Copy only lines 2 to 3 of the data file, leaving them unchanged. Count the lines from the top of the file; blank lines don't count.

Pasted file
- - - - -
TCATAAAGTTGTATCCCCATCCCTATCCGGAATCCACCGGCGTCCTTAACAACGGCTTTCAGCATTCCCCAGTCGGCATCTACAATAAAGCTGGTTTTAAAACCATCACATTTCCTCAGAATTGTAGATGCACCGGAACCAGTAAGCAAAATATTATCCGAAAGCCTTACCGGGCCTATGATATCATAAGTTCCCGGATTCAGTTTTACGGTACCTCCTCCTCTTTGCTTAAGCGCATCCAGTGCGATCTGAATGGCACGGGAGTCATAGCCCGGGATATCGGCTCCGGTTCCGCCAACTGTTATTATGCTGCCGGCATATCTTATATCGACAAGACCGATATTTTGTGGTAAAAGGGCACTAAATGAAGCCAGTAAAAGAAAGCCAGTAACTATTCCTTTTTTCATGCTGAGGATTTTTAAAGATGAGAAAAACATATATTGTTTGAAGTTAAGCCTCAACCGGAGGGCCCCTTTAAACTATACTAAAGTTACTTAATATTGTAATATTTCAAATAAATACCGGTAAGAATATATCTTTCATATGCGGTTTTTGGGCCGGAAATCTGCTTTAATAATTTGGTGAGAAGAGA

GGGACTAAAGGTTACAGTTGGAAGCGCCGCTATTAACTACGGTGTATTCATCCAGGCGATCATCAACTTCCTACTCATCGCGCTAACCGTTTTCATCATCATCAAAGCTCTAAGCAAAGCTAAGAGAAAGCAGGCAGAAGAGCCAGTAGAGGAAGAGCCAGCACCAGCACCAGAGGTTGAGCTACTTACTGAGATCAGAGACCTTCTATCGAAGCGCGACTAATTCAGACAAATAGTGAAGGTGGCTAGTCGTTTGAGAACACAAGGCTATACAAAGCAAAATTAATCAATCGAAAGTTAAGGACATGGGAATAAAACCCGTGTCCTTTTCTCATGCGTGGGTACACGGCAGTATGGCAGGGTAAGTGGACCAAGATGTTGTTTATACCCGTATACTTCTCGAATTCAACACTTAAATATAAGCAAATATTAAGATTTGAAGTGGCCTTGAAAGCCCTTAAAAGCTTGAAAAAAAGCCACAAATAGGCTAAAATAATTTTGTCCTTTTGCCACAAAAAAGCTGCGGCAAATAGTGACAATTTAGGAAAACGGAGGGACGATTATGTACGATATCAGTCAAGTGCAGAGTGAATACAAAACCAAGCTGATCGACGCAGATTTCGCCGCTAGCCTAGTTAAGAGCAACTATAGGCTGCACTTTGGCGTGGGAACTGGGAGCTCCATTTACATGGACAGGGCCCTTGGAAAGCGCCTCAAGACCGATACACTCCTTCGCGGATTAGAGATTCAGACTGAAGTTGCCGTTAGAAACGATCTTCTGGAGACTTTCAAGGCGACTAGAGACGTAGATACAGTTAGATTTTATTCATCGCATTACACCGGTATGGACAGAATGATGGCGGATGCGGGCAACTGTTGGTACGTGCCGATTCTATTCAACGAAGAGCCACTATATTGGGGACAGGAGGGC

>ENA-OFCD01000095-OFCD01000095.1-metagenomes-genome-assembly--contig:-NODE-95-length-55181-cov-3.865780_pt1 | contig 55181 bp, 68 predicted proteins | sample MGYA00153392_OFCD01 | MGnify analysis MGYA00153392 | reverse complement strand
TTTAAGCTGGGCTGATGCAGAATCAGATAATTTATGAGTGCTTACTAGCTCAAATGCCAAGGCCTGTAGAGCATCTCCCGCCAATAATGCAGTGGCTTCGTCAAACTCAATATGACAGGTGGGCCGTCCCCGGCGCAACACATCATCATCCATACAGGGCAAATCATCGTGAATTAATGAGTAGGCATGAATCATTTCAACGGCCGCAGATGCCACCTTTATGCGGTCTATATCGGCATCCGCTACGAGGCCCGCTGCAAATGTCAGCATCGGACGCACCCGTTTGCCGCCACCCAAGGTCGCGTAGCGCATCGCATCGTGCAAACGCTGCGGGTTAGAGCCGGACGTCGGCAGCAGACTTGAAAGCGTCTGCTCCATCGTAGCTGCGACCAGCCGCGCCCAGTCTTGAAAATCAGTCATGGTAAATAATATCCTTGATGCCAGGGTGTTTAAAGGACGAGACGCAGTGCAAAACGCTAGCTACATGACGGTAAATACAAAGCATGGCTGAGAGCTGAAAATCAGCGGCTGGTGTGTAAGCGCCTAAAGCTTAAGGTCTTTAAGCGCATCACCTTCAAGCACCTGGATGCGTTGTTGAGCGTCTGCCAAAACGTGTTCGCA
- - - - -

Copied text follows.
GGGACTAAAGGTTACAGTTGGAAGCGCCGCTATTAACTACGGTGTATTCATCCAGGCGATCATCAACTTCCTACTCATCGCGCTAACCGTTTTCATCATCATCAAAGCTCTAAGCAAAGCTAAGAGAAAGCAGGCAGAAGAGCCAGTAGAGGAAGAGCCAGCACCAGCACCAGAGGTTGAGCTACTTACTGAGATCAGAGACCTTCTATCGAAGCGCGACTAATTCAGACAAATAGTGAAGGTGGCTAGTCGTTTGAGAACACAAGGCTATACAAAGCAAAATTAATCAATCGAAAGTTAAGGACATGGGAATAAAACCCGTGTCCTTTTCTCATGCGTGGGTACACGGCAGTATGGCAGGGTAAGTGGACCAAGATGTTGTTTATACCCGTATACTTCTCGAATTCAACACTTAAATATAAGCAAATATTAAGATTTGAAGTGGCCTTGAAAGCCCTTAAAAGCTTGAAAAAAAGCCACAAATAGGCTAAAATAATTTTGTCCTTTTGCCACAAAAAAGCTGCGGCAAATAGTGACAATTTAGGAAAACGGAGGGACGATTATGTACGATATCAGTCAAGTGCAGAGTGAATACAAAACCAAGCTGATCGACGCAGATTTCGCCGCTAGCCTAGTTAAGAGCAACTATAGGCTGCACTTTGGCGTGGGAACTGGGAGCTCCATTTACATGGACAGGGCCCTTGGAAAGCGCCTCAAGACCGATACACTCCTTCGCGGATTAGAGATTCAGACTGAAGTTGCCGTTAGAAACGATCTTCTGGAGACTTTCAAGGCGACTAGAGACGTAGATACAGTTAGATTTTATTCATCGCATTACACCGGTATGGACAGAATGATGGCGGATGCGGGCAACTGTTGGTACGTGCCGATTCTATTCAACGAAGAGCCACTATATTGGGGACAGGAGGGC

>ENA-OFCD01000095-OFCD01000095.1-metagenomes-genome-assembly--contig:-NODE-95-length-55181-cov-3.865780_pt1 | contig 55181 bp, 68 predicted proteins | sample MGYA00153392_OFCD01 | MGnify analysis MGYA00153392 | reverse complement strand